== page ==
First Aid Disaster Kit For Your Family (cont.)

Non-Prescription Drugs

  • Aspirin or nonaspirin pain reliever
  • Anti-diarrhea medication
  • Antacid (for stomach upset)
  • Syrup of Ipecac (use to induce vomiting if advised by the Poison Control Center)
  • Laxative
  • Activated charcoal (use if advised by the Poison Control Center)

Contact your local American Red Cross chapter to obtain a basic first aid manual.

Tools & Supplies

There are six basics you should stock in your home: water, food, first aid supplies, clothing and bedding, tools and emergency supplies and special items. Keep the items that you would most likely need during an evacuation in an easy-to-carry container, suggested items are marked with an asterisk(*). Possible containers include a large, covered trash container; a camping backpack; or a duffle bag.

  • Mess kits, or paper cups, plates and plastic utensils*
  • Emergency preparedness manual*
  • Battery-operated radio and extra batteries*
  • Flashlight and extra batteries*
  • Cash or traveler's checks, change*
  • Nonelectric can opener, utility knife*
  • Fire extinguisher: small canister, ABC type
  • Tube tent
  • Pliers
  • Tape
  • Compass
  • Matches in a waterproof container
  • Aluminum foil
  • Plastic storage containers
  • Signal flare
  • Paper, pencil
  • Needles, thread
  • Medicine dropper
  • Shut-off wrench, to turn off household gas and water
  • Whistle
  • Plastic sheeting
  • Map of the area (for locating shelters)

Sanitation

  • Toilet paper, towelettes*
  • Soap, liquid detergent*
  • Feminine supplies*
  • Personal hygiene items*
  • Plastic garbage bags, ties (for personal sanitation uses)
  • Plastic bucket with tight lid
  • Disinfectant
  • Household chlorine bleach

Clothing and Bedding

* Include at least one complete change of clothing and footwear per person.

  • Sturdy shoes or work boots*
  • Hat and gloves
  • Rain gear*
  • Thermal underwear
  • Blankets or sleeping bags*
  • Sunglasses

Special Items

Remember family members with special needs, such as infants and elderly or disabled persons.

For Baby*:

  • Formula
  • Diapers
  • Bottles
  • Powdered milk
  • Medications

For Adults*:

  • Heart and high blood pressure medication
  • Insulin
  • Prescription drugs
  • Denture needs
  • Contact lenses and supplies
  • Extra eye glasses
  • Entertainment: games and books.

Important Documents

Keep these records in a waterproof, portable container:

  • Will, insurance policies, contracts, deeds, stocks and bonds
  • Passports, social security cards, immunization records
  • Bank account numbers
  • Credit card account numbers and companies
  • Inventory of valuable household goods, important telephone numbers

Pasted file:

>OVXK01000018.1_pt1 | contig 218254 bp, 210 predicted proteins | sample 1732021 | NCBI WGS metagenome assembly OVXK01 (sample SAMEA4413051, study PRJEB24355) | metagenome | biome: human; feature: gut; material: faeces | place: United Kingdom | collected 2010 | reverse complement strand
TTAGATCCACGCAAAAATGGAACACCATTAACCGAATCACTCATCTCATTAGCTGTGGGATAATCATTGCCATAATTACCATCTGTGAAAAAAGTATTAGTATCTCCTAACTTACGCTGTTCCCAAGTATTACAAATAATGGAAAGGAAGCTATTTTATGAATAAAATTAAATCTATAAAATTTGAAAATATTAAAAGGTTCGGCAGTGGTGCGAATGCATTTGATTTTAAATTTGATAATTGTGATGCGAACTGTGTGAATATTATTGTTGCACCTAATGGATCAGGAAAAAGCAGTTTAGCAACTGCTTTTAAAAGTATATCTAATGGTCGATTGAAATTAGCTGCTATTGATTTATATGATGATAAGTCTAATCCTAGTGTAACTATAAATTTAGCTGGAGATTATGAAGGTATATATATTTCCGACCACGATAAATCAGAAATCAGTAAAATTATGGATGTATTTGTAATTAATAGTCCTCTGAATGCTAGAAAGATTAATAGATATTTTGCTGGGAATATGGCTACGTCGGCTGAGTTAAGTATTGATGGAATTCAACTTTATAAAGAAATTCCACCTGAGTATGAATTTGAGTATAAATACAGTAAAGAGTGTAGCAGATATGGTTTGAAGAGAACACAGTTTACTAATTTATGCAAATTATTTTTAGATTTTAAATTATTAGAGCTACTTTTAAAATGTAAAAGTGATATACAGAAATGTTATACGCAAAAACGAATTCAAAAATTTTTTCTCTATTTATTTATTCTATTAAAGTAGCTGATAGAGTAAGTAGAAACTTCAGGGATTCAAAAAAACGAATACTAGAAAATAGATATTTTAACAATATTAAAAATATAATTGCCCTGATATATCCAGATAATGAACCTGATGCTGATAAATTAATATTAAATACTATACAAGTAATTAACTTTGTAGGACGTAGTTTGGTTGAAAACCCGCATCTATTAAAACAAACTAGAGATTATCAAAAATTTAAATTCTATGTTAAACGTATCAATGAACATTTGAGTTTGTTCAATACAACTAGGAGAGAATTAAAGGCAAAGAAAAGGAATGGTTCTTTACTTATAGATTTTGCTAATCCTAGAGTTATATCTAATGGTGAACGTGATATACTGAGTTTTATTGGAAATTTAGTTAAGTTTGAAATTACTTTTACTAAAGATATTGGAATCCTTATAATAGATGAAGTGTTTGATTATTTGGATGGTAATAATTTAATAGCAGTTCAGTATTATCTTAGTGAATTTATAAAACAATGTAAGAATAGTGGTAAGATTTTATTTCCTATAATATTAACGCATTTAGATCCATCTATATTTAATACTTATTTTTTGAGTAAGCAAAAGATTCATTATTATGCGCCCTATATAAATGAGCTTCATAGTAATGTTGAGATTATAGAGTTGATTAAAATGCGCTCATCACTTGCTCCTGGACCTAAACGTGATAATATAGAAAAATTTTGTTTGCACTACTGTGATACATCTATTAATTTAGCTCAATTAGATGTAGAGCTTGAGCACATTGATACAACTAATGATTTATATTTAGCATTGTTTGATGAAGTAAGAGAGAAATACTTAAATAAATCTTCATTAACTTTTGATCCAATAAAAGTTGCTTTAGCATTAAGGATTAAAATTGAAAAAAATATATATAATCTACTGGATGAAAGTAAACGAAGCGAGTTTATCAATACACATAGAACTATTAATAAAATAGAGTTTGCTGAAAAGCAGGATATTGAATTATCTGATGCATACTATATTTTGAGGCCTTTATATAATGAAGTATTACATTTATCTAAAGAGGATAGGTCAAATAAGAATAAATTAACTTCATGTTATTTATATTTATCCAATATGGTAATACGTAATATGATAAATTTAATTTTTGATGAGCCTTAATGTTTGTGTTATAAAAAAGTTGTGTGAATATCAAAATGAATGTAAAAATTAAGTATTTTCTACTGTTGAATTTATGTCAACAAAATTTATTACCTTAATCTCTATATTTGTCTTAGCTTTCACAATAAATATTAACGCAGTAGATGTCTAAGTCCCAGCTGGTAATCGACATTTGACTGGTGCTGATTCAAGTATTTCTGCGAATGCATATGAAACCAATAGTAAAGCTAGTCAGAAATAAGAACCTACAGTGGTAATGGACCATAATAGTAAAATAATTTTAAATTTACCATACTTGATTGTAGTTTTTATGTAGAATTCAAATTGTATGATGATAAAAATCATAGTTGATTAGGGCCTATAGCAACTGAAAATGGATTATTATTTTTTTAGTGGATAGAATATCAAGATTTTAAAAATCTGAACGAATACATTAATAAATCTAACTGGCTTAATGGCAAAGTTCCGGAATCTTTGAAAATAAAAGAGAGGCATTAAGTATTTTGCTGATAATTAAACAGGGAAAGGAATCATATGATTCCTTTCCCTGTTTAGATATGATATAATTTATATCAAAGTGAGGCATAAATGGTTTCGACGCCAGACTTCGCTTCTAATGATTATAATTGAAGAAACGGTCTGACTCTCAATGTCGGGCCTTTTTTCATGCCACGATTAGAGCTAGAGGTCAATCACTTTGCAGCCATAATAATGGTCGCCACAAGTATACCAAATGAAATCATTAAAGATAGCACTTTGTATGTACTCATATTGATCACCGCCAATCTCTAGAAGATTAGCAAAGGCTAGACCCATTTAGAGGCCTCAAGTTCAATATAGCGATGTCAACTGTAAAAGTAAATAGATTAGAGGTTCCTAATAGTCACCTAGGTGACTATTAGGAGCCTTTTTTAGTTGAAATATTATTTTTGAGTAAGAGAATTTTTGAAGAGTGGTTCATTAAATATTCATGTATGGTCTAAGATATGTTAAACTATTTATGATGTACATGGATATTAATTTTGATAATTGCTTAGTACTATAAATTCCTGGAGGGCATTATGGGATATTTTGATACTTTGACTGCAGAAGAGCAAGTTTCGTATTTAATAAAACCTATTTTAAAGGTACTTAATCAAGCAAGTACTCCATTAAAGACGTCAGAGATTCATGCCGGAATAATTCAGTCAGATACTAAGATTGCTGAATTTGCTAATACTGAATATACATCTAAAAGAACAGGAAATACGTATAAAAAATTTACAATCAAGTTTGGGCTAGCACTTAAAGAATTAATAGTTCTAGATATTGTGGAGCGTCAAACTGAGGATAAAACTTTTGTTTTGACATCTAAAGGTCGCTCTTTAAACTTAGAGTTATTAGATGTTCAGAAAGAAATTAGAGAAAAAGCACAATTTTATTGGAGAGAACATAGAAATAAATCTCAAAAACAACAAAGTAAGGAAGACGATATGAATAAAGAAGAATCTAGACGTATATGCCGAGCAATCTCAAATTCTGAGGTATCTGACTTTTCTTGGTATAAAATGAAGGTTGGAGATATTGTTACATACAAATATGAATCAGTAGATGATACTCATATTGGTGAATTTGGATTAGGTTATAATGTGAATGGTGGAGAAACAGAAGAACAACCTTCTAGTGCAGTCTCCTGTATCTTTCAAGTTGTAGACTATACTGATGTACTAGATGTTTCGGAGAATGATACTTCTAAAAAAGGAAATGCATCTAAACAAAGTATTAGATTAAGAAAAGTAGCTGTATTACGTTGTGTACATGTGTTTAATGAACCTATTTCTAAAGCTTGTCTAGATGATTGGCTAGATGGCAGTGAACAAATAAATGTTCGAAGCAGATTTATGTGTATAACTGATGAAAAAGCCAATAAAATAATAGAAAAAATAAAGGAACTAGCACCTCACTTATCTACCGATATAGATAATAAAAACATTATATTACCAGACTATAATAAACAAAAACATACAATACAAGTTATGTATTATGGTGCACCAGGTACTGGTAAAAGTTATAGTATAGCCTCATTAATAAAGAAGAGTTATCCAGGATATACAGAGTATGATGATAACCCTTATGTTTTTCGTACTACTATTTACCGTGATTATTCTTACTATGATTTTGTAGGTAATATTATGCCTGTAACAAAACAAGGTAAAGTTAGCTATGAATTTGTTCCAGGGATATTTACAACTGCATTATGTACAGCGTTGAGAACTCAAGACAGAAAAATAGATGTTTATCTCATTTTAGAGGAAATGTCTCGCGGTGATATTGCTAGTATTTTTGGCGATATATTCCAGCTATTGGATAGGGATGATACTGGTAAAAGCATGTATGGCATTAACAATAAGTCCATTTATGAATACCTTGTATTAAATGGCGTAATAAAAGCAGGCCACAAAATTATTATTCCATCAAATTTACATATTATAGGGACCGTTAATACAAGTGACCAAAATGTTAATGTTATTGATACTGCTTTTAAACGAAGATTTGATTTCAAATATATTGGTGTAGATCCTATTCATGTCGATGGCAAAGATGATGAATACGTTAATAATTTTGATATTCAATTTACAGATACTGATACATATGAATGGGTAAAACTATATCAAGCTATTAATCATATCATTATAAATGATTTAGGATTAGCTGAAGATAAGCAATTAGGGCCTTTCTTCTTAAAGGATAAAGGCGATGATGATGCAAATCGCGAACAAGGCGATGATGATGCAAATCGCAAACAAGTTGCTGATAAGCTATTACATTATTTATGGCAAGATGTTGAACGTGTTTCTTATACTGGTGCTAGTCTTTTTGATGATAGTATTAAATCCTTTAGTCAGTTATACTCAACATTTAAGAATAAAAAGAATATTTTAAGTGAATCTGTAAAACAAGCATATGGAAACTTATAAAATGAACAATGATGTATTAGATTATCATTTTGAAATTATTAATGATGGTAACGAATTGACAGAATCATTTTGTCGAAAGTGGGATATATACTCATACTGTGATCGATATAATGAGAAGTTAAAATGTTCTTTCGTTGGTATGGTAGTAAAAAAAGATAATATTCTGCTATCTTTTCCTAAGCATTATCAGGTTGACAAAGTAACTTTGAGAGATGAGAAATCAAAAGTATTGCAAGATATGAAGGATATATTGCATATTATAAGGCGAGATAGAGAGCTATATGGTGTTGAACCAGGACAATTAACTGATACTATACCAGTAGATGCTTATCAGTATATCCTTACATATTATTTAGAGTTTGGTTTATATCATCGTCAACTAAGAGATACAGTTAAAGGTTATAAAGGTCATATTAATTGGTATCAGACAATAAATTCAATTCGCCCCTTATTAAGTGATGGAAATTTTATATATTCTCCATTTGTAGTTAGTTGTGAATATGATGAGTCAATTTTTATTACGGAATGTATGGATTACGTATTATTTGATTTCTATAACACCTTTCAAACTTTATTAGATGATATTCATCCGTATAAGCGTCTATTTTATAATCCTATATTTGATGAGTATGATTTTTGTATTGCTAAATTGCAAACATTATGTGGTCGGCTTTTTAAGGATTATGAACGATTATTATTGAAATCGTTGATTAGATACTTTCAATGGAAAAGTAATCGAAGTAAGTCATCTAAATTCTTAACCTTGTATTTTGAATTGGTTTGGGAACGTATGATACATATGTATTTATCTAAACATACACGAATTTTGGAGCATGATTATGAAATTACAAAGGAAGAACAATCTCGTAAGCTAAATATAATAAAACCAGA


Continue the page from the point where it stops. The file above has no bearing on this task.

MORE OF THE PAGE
• Family records (birth, marriage, death certificates)

Suggestions and Reminders

  • Store your kit in a convenient place known to all family members. Keep a smaller version of the Disaster Supplies Kit in the trunk of your car.
  • Keep items in air-tight plastic bags.
  • Change your stored water supply every six months so it stays fresh.
  • Rotate your stored food every six months.
  • Re-think your kit and family needs at least once a year. Replace batteries, update clothes, etc.
  • Ask your physician or pharmacist about storing prescription medications.

Create a Family Disaster Plan

To get started...

  • Contact your local emergency management or civil defense office and your local American Red Cross chapter. Find out which disasters are most likely to happen in your community. Ask how you would be warned. Find out how to prepare for each.

Meet with your family:

  • Discuss the types of disasters that could occur. Explain how to prepare and respond. Discuss what to do if advised to evacuate. Practice what you have discussed.
  • Plan how your family will stay in contact if separated by disaster. Pick two meeting places: 1) a location a safe distance from your home in case of fire. 2) a place outside your neighborhood in case you can't return home. Choose an out-of-state friend as a "check-in contact" for everyone to call.

Complete these steps:

  • Post emergency telephone numbers by every phone.
  • Show responsible family members how and when to shut off water, gas and electricity at main switches.
  • Install a smoke detector on each level of your home, especially near bedrooms; test monthly and change the batteries two times each year.
  • Contact your local fire department to learn about home fire hazards.
  • Learn first aid and CPR. Contact your local American Red Cross chapter for information and training.


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